Somewhere around the time that I entered high school, Axe body spray started to gain popularity, which signified a paradigm shift in my teenage experience, at least from an olfactory point of view. Suddenly, boys locker rooms became torture-chambers for the musk-averse. With the aerosol applicator, it was now easier than ever to apply the long-held teen beauty mantra of "more-is-more."
Something that I find to be interesting about these newly-marketed fragrances is the unique nomenclature used to appeal to teens. While previous fragrance names tended toward descriptive, such as musk, strawberry, or powder fresh, today's names try to lure in teens with appeals to emotion.
Take, for instance, some of the names from the Axe line of body sprays, which include Phoenix, Essence, and Dark Temptation. None of these names actually speak to what the spray smells like. The same can be said for sprays from Old Spice's line, which include names like Swagger and After Hours. Bod Man, a lower-end brand, includes scents with names like $$$ and Really Ripped Abs. As a whole, the rhetoric for naming fragrances marketed toward teen boys tends toward fantasy. Words used are evocative of the forces of nature, contrarianism, and stereotypes of masculinity. I made this word cloud out of all of the names of male teen fragrances in my CVS:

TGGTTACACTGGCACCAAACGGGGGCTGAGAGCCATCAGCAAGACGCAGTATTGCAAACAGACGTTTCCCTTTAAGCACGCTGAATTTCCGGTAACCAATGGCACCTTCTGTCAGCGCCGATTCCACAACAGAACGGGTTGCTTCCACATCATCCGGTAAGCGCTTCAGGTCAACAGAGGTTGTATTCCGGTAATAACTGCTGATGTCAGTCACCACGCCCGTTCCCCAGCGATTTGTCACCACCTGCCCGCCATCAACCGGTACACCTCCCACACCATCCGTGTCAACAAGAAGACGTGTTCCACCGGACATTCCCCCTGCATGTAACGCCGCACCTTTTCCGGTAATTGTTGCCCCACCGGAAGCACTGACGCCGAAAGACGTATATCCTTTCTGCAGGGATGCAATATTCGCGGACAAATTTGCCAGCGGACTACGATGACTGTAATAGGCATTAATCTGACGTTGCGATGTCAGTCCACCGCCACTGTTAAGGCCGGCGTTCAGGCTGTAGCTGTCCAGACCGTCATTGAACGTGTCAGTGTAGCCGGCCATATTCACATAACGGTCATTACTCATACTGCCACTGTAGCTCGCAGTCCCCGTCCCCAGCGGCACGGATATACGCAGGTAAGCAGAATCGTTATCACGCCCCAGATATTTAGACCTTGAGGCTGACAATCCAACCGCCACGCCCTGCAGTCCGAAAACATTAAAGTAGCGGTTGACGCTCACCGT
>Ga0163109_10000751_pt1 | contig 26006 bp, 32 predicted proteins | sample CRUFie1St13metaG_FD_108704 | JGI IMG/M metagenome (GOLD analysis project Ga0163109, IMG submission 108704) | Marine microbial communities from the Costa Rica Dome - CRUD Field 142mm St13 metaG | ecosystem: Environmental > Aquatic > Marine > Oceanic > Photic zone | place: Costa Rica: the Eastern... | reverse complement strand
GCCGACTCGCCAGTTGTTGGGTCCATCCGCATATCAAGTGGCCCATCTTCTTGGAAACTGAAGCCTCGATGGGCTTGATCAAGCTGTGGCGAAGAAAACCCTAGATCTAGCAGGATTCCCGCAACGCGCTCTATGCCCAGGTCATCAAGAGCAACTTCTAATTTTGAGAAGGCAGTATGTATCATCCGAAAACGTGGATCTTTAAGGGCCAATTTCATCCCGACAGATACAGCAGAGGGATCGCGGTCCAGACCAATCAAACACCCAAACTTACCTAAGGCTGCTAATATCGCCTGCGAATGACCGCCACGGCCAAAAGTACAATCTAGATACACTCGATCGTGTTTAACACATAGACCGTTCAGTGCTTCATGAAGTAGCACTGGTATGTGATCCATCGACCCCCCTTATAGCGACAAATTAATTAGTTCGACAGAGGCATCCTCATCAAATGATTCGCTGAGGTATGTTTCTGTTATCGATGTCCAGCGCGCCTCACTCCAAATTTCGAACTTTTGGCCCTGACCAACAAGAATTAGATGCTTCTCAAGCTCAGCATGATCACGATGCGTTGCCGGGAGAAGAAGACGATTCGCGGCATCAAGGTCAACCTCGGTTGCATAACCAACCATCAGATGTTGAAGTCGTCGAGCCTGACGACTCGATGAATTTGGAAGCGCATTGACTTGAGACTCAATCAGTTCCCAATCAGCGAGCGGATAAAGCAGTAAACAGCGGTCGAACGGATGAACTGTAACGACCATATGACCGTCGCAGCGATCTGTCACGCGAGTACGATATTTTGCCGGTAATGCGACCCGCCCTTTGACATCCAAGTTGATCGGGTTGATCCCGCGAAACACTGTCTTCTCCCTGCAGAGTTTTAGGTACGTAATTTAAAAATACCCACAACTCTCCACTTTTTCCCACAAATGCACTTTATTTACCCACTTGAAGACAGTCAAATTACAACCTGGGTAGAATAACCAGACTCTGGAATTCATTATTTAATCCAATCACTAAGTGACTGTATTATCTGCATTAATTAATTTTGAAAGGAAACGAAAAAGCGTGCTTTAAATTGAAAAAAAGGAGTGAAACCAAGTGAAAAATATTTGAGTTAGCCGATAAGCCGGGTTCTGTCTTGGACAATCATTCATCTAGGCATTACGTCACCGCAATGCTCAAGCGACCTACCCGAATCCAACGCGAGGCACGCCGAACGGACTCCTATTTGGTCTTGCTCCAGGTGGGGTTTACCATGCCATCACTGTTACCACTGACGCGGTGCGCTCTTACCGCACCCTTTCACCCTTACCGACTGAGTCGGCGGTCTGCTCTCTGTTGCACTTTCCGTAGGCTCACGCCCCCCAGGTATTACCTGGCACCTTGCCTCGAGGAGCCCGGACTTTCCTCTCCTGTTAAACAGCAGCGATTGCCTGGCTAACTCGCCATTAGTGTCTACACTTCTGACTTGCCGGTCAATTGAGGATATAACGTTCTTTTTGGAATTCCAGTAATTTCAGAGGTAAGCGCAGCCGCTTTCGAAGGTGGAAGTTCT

Fragrances aimed at teenage girls are the same in that their names also do little to describe the actual smells of the products. Their titles, however, focus more on promoting ideals of fantasy and romance, than on adventure and badass-ery. Deodorants, meant to mask the smell of your sweat, are named things like Classic Romance and Sweet Surrender. Travel fantasies are called to mind with names like Capri Breeze and Island Falls. Again, none of these things point to a specific scent, but a feeling that teens will get from purchasing the product.
I'm not sure what sort of comment there is to make here about adolescent culture. I find it to be ironic that marketers are trying to tie aspiration and fantasy into a product that is meant to cover up your stink. Then again, maybe this speaks to a perception that exists saying that, to address my generation, it is no longer enough to simply produce a quality product. My peers and I have been groomed to buy into a lifestyle, so a simple deodorant may no longer suffice.